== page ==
And that’s assuming anger hasn’t already been skipped in favour of straight-up despair.  I know that I personally spent Thursday night wanting to log off and go to bed only to be completely incapable of doing so, waking up this Friday morning having not slept feeling utterly numb and on the verge of collapse as I checked the news and discovered that this had indeed come to pass and I wasn’t hallucinating it all in the midst of a psychotic break.  This rotten nation, which has never ever been Great – not for the hundreds of thousands in the underclass of these supposed glorious Empire days who lived in squalor, dropping like flies from various diseases and poverty, and most certainly not for the nations England relentlessly subjugated and profited off of in order to make itself Great – really did blow its nose off with an elephant gun to spite its face.

But then, whilst driving into work, I had a moment of clarity.  My continuing existence as a working class, proudly progressive, borderline-socialist, mentally disabled, NHS-dependent queer Northerner angers people.  It angers them so much that they will vote in droves to try pushing me, and others like me plus marginalised and demonised and criminalised folks who have been the target of this group’s ire, into an early grave.  They want me to quit, to give up, to stay in bed and die along with the rest of our makeshift kind.  My being alive is itself an act of resistance.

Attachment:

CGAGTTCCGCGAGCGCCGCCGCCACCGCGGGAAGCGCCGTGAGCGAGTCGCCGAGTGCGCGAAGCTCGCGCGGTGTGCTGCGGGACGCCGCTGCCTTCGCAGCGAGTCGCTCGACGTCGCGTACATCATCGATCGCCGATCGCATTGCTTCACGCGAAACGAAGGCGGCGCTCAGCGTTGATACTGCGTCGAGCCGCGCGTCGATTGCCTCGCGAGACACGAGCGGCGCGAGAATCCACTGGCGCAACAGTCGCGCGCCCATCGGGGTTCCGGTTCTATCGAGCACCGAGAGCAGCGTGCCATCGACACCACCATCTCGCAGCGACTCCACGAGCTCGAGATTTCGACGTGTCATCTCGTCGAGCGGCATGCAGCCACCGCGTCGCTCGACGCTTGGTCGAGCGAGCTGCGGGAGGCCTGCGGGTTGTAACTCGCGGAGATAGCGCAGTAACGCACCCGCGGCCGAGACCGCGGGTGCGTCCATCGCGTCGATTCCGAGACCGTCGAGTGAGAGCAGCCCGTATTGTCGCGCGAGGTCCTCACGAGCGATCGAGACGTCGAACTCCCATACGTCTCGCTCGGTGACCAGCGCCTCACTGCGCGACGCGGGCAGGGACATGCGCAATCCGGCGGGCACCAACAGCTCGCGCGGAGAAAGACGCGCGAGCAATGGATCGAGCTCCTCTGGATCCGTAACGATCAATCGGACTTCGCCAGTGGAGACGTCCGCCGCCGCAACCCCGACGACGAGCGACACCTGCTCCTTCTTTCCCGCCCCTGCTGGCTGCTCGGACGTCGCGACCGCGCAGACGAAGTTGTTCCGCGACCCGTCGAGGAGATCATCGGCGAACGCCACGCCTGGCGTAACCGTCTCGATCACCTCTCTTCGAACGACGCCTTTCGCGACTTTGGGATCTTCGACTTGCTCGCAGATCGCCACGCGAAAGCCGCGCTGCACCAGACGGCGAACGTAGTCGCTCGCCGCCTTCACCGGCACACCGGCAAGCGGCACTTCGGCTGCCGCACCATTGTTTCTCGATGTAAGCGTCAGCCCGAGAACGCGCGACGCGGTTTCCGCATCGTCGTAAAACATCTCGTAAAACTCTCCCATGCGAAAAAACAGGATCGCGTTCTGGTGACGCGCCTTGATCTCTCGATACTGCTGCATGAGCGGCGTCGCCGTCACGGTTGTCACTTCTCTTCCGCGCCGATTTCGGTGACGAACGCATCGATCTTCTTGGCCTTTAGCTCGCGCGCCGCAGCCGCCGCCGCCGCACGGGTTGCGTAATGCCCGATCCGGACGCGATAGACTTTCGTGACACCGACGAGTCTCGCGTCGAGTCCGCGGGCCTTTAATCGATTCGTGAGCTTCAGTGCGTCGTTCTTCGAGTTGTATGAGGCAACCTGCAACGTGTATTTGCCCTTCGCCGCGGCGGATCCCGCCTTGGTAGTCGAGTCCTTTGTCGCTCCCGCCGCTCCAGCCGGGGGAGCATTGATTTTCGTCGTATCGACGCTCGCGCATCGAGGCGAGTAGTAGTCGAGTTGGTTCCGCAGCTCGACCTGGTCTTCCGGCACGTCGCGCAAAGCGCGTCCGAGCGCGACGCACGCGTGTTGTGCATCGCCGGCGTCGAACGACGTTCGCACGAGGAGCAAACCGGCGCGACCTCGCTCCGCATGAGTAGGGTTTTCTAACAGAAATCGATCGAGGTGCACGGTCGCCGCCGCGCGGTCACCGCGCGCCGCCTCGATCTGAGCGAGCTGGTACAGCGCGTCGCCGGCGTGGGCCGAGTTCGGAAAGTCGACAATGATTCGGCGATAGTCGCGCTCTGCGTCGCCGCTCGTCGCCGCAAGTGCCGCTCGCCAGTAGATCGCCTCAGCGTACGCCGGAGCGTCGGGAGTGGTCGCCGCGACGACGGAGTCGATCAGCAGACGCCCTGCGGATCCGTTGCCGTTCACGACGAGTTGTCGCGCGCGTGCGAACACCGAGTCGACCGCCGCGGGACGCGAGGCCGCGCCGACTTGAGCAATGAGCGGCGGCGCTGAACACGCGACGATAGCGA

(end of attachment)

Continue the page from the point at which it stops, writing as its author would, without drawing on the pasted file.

I say this completely aware of my privilege.  I am White and can pass for a man in almost all social circles.  I have never had to deal with open hate-speech and racial or religiously-targeted attacks on me.  If it weren’t for my parents willingly putting in the additional work to continue financially and socially supporting me, and refusing to push me into an ill-fitting job due to my fragile mental headspace, I would likely have been on the streets dead a good two winters ago.  Even though I feel at risk due to my NHS dependence, I am likely not going to be irrevocably affected by this returned government in the same way so many of those less fortunate than I will be.  I may not have loads, but I do have a support system of friends who try to make themselves available for me (and I for them) whenever I need them.  So, to those who are going to be worst affected, saying “don’t give up, I’m not going anywhere” may smack of privilege and insensitivity.  I understand that completely.